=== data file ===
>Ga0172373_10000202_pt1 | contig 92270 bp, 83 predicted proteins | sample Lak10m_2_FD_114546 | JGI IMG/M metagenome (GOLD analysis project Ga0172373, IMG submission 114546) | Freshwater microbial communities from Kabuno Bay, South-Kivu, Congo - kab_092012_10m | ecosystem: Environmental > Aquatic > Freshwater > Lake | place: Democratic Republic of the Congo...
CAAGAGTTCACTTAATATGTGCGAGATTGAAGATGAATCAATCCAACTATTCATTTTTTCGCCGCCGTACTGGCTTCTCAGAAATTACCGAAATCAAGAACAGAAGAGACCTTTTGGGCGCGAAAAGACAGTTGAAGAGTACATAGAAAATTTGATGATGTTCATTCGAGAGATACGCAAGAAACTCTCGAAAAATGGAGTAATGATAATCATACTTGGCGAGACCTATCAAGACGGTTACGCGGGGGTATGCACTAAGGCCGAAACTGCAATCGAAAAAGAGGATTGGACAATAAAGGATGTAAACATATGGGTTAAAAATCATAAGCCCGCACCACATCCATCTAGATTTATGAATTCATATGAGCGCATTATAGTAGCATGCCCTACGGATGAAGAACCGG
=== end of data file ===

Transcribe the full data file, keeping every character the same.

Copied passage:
>Ga0172373_10000202_pt1 | contig 92270 bp, 83 predicted proteins | sample Lak10m_2_FD_114546 | JGI IMG/M metagenome (GOLD analysis project Ga0172373, IMG submission 114546) | Freshwater microbial communities from Kabuno Bay, South-Kivu, Congo - kab_092012_10m | ecosystem: Environmental > Aquatic > Freshwater > Lake | place: Democratic Republic of the Congo...
CAAGAGTTCACTTAATATGTGCGAGATTGAAGATGAATCAATCCAACTATTCATTTTTTCGCCGCCGTACTGGCTTCTCAGAAATTACCGAAATCAAGAACAGAAGAGACCTTTTGGGCGCGAAAAGACAGTTGAAGAGTACATAGAAAATTTGATGATGTTCATTCGAGAGATACGCAAGAAACTCTCGAAAAATGGAGTAATGATAATCATACTTGGCGAGACCTATCAAGACGGTTACGCGGGGGTATGCACTAAGGCCGAAACTGCAATCGAAAAAGAGGATTGGACAATAAAGGATGTAAACATATGGGTTAAAAATCATAAGCCCGCACCACATCCATCTAGATTTATGAATTCATATGAGCGCATTATAGTAGCATGCCCTACGGATGAAGAACCGG